See also

Related Research Articles

Prime minister Most senior minister of cabinet in the executive branch of government in a parliamentary system

A prime minister is the head of the cabinet and the leader of the ministers in the executive branch of government, often in a parliamentary or semi-presidential system. Under those systems, a prime minister is not the head of state or a monarch, but rather the head of government, serving typically under a monarch in a democratic constitutional monarchy or under a president in a republican form of government.

Prime Minister of Australia Australian head of government

The prime minister of Australia is the head of government of Australia. The prime minister is the leader of the federal government and is also accountable to federal parliament under the principles of responsible government. The incumbent prime minister is Scott Morrison, who took office in August 2018 as leader of the Liberal Party.

Prime Minister of Canada Head of government of Canada

The prime minister of Canada is the first minister of the Crown. The prime minister acts as the head of government for Canada, chairs and selects the membership of the Cabinet, and advises the Crown on the exercise of executive power and much of the royal prerogative. As prime ministers hold office by virtue of their ability to command the confidence of the elected House of Commons, they typically sit as a member of Parliament (MP) and lead the largest party or a coalition in the House of Commons.

Prime Minister of the United Kingdom Head of Government of the United Kingdom

The prime minister of the United Kingdom is the head of government in the United Kingdom. The prime minister chairs the Cabinet and selects its ministers, and advises the sovereign on the exercise of much of the royal prerogative. As modern prime ministers hold office by virtue of their ability to command the confidence of the House of Commons, they typically sit as a member of Parliament and lead the largest party or a coalition in the House of Commons.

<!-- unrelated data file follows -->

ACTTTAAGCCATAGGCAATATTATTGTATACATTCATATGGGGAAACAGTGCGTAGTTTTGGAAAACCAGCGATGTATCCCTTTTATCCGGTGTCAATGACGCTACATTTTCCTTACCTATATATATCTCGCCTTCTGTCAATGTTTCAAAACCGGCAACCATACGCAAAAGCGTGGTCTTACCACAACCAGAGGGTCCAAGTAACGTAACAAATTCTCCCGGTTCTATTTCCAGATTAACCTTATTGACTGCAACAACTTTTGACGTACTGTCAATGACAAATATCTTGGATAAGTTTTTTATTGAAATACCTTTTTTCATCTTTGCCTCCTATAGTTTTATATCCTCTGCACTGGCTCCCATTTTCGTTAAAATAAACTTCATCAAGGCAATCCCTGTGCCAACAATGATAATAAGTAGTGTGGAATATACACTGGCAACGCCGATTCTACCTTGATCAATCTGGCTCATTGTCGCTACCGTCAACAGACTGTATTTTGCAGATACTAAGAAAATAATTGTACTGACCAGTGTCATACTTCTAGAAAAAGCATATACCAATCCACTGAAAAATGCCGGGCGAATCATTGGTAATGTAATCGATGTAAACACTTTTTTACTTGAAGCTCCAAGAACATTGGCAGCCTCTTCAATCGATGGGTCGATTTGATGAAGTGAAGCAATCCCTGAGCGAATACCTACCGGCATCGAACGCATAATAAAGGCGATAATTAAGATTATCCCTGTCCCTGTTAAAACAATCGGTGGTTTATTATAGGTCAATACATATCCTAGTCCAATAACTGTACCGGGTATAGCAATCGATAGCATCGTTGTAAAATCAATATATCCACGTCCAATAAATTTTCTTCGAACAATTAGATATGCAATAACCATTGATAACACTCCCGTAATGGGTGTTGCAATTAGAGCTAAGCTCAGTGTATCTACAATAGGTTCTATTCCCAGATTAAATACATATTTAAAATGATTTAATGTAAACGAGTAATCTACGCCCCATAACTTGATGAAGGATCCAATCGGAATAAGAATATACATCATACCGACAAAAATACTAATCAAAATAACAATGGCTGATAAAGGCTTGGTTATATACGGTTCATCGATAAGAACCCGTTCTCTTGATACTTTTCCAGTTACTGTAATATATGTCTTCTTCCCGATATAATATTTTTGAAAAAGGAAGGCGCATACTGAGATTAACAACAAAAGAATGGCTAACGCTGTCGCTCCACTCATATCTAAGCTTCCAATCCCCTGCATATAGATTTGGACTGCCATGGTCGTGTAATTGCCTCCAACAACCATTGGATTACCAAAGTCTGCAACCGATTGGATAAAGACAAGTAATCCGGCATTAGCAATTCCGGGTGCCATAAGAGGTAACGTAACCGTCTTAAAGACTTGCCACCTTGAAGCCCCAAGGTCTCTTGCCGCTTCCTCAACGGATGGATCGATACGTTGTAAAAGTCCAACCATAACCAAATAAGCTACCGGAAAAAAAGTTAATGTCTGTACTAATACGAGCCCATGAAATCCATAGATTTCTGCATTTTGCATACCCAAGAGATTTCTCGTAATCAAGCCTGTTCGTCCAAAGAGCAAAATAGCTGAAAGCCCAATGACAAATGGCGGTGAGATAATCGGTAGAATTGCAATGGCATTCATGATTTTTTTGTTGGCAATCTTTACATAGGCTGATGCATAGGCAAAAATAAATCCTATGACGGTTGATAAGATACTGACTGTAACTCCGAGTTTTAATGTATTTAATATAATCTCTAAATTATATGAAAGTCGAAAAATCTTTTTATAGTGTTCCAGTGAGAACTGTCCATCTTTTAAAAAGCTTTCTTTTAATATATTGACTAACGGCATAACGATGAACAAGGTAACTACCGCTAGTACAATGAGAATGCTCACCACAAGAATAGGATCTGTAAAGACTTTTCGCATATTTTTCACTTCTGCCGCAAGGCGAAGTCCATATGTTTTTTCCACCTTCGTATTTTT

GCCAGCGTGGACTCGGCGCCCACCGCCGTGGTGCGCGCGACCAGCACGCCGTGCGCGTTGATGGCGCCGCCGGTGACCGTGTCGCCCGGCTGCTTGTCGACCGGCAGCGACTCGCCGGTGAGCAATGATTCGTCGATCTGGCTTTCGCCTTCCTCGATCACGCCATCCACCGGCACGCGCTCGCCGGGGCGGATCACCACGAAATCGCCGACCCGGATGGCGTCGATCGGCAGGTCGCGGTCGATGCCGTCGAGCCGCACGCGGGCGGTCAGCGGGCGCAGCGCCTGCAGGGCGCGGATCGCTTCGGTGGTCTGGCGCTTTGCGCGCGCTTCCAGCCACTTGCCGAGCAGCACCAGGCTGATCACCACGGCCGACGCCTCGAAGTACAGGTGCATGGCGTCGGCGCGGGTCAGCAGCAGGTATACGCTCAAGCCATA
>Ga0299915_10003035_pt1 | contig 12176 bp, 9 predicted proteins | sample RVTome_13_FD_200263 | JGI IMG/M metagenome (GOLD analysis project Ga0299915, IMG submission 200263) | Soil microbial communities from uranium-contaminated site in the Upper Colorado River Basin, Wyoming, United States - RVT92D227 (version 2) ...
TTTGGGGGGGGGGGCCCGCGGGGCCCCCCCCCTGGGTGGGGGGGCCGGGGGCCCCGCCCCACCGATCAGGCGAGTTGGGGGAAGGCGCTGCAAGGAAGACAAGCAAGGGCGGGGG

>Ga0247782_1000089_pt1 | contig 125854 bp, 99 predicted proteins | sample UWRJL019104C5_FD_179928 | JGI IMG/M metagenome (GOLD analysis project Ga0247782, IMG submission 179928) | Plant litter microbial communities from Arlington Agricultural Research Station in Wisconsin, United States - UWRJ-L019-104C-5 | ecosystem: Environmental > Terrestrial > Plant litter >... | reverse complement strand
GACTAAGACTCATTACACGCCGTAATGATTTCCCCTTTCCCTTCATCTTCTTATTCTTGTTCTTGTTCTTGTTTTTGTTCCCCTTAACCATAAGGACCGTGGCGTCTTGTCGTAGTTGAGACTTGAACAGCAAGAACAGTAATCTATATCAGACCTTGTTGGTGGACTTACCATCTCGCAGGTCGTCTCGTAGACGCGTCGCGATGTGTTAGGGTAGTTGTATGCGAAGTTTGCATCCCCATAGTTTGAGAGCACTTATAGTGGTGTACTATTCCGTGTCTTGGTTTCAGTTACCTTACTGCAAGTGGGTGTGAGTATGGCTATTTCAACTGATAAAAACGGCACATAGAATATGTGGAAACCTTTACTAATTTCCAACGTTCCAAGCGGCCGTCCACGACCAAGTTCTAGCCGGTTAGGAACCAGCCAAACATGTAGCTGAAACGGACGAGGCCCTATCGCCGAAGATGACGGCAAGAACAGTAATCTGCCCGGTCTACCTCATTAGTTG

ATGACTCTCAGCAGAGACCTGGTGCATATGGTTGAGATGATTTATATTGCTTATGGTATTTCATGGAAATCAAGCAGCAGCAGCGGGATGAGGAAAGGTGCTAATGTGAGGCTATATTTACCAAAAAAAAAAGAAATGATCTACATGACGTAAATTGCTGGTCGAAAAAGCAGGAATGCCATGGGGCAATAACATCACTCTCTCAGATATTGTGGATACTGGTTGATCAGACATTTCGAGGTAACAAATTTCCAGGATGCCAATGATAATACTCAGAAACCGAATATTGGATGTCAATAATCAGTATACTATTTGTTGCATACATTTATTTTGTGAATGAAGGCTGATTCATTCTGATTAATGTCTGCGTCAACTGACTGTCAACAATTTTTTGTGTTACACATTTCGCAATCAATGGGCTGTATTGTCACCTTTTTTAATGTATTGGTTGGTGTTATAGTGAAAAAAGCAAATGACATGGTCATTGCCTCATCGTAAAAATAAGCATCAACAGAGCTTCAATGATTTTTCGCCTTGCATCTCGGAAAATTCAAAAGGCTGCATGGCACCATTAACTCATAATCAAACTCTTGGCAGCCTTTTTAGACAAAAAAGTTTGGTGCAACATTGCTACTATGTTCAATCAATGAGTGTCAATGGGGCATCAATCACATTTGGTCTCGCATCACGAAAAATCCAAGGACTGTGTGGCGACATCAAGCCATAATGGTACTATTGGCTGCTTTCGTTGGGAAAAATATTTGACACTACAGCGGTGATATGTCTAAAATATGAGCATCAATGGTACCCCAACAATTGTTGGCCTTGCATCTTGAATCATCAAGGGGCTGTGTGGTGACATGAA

Westminster system Democratic parliamentary system of government

The Westminster system or Westminster model is a type of parliamentary government that incorporates a series of procedures for operating a legislature. This concept was first developed in England.

Politics of Barbados

The politics of Barbados function within a framework of constitutional monarchy and a parliamentary government with strong democratic traditions; constitutional safeguards for nationals of Barbados include: freedom of speech, press, worship, movement, and association.

Prime Minister of New Zealand Head of the New Zealand government

The prime minister of New Zealand is the head of government of New Zealand. The incumbent prime minister, Jacinda Ardern, leader of the New Zealand Labour Party, took office on 26 October 2017.

In a parliamentary or semi-presidential system of government, a reserve power is a power that may be exercised by the head of state without the approval of another branch or part of the government. Unlike in a presidential system of government, the head of state is generally constrained by the cabinet or the legislature in a parliamentary system, and most reserve powers are usable only in certain exceptional circumstances. In some countries, reserve powers go by another name; for instance, the reserve powers of the President of Ireland are called discretionary powers.